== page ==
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the idea of limitless annual leave fit into the culture of law firms?
The traditional annual leave model of a fixed number of days per year (carried over if the employer is of the generous ilk) has taken a knock of late, with large corporates and law firms alike introducing a more modern, flexible approach. Virgin’s
Richard Branson, for instance, gives his 170 direct personal employees unlimited annual leave if they believe they are up to date with their work (pity the remaining 50,000 plus Virgin employees), with other big names including LinkedIn, Netflix and
Groupon introducing such policies.
Similarly, Mishcon de Reya allows its employees to take annual leave when they so choose, provided it doesn’t impede on client work. In February 2016, Hogan Lovells also introduced unlimited annual leave entitlement to its US employees – with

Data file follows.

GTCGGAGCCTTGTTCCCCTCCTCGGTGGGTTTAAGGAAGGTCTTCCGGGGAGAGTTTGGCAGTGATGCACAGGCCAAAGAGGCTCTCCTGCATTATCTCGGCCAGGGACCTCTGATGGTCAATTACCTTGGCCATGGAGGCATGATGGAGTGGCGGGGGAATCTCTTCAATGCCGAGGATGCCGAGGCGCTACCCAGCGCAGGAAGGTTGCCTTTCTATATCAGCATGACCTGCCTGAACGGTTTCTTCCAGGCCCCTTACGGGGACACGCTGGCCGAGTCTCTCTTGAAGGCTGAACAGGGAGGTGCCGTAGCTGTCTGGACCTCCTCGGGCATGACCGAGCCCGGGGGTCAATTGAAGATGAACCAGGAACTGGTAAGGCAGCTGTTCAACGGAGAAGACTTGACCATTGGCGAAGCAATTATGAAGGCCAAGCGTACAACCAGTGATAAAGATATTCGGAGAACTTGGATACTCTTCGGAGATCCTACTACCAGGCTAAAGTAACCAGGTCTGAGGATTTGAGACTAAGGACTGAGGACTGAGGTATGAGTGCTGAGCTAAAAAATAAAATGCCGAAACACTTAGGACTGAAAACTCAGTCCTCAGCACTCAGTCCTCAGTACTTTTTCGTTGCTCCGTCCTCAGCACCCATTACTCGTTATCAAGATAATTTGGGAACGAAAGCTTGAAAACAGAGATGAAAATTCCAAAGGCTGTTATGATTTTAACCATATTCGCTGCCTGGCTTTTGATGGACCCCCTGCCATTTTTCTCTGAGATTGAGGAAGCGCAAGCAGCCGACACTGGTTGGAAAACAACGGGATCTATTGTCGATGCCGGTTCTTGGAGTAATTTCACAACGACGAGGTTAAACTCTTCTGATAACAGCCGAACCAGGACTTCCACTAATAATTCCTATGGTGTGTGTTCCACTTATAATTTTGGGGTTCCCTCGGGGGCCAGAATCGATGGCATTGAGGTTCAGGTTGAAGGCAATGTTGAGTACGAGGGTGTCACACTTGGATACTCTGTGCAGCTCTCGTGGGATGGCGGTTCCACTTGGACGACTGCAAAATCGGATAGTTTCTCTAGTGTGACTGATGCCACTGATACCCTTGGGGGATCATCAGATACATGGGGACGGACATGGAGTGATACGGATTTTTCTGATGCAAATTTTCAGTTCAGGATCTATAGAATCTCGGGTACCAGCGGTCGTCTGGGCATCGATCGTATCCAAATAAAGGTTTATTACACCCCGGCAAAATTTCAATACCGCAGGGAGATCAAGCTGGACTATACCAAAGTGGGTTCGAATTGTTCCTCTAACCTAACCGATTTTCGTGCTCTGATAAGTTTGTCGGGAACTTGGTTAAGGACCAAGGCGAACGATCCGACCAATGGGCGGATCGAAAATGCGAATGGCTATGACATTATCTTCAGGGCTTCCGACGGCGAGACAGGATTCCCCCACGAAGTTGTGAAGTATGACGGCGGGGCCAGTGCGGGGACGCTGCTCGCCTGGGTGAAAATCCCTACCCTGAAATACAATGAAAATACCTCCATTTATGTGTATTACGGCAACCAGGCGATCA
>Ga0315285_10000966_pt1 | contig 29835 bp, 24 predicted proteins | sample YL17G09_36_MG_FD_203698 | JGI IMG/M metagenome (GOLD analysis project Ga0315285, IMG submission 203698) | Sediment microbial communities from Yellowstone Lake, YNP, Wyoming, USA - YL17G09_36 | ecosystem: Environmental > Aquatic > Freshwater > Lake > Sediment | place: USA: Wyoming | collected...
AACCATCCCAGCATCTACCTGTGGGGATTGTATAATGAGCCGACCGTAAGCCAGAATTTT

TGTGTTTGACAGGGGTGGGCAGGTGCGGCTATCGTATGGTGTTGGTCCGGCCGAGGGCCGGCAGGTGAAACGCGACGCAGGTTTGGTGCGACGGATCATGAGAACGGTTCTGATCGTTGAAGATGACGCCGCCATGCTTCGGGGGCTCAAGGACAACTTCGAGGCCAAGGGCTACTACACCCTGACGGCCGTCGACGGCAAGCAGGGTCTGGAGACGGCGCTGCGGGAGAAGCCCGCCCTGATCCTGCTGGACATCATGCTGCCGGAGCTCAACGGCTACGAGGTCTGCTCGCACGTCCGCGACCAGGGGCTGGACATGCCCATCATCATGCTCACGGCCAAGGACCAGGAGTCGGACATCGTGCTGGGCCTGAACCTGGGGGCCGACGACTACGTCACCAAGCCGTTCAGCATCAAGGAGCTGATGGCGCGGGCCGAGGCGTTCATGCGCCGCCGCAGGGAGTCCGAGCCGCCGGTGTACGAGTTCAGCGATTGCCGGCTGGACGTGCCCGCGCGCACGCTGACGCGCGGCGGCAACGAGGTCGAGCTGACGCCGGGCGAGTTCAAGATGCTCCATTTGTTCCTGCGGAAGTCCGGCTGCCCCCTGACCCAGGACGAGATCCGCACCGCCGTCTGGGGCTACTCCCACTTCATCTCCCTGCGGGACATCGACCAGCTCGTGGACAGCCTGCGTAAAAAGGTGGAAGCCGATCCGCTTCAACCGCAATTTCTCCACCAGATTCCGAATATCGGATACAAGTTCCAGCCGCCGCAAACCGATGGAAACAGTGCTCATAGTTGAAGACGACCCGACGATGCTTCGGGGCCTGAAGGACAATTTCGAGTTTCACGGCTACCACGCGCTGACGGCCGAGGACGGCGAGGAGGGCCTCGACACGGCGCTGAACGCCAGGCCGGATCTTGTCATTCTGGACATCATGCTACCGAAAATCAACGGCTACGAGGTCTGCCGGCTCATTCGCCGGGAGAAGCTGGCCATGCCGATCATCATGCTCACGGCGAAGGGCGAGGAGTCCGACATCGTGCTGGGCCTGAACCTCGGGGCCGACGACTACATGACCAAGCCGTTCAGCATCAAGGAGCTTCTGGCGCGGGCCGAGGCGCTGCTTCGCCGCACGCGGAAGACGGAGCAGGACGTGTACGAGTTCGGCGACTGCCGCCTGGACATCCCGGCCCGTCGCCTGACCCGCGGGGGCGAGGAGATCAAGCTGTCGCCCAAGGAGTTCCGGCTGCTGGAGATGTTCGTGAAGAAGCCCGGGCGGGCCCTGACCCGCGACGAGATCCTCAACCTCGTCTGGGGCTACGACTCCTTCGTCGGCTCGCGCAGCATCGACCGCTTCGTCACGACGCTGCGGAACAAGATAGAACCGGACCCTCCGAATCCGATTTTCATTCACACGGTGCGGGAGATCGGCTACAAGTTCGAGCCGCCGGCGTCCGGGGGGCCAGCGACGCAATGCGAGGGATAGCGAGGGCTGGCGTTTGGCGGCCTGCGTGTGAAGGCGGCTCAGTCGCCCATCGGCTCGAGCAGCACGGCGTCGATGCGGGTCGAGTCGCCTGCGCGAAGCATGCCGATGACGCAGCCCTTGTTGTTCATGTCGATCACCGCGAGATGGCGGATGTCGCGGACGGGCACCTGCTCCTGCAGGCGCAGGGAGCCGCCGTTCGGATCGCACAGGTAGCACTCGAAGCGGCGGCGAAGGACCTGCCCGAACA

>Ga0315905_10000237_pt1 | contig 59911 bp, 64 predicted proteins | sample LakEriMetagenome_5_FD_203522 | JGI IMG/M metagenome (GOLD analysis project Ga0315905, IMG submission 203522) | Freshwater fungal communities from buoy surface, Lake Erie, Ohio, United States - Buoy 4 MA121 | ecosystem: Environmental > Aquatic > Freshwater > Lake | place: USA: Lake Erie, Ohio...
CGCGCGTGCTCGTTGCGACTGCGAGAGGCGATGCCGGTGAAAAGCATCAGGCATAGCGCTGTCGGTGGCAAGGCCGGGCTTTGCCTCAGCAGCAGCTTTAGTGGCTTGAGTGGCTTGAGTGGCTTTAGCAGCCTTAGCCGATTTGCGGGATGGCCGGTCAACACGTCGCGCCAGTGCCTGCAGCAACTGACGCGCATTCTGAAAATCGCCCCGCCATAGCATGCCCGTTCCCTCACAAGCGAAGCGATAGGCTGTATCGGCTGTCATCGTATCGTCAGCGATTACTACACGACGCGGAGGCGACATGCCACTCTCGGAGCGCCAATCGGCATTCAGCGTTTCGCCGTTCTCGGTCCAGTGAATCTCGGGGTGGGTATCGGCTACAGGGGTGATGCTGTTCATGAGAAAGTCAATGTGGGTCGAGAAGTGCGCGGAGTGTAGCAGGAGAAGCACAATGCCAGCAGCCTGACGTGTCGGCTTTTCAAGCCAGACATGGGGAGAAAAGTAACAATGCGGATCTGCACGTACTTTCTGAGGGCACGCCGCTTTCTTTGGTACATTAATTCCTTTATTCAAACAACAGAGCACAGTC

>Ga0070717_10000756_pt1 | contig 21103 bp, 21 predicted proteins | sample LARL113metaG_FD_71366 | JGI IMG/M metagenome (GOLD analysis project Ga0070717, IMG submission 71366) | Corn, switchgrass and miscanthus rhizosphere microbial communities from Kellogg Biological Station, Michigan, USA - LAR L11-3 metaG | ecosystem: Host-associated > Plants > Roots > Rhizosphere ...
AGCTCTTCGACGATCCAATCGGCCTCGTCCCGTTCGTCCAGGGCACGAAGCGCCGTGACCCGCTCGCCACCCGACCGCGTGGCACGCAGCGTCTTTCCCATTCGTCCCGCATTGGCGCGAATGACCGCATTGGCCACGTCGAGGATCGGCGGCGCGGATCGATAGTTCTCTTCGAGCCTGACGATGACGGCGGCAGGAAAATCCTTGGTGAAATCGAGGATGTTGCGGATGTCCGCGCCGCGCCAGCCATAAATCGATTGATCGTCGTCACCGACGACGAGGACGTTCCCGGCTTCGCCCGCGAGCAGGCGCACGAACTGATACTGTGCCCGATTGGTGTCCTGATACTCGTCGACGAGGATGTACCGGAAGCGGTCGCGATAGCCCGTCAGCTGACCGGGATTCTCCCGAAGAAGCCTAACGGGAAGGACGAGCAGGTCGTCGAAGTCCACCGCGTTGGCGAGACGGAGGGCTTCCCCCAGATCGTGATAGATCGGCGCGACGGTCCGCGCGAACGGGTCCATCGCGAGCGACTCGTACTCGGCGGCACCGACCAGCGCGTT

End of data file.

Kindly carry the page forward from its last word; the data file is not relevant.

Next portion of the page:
the firm’s UK counterparts enjoying no such perk for the foreseeable future.
While UK law firms are slow to introduce a level of flexibility into their annual leave policies (US firms are ahead of the game), another firm has recently entered the ring. At the end of 2015, Ashtons Legal (Ashtons KCJ as it was then) introduced a
policy following a successful trial period. Edward O’Rourke, the firm’s CEO, says such policies can and are working in law firms. He says the firm is very clear about what the policy’s aim is, and is not, about: ‘It is not
to allow people to start taking four to six weeks off at a time. The aim is just not to unreasonably restrict the absences over the period of a whole year based on some arbitrary number of days allocated.’
So what types of policy exist, and how are they working in practice? David Stevenson, chief executive at George Green solicitors, says the arrangements being put
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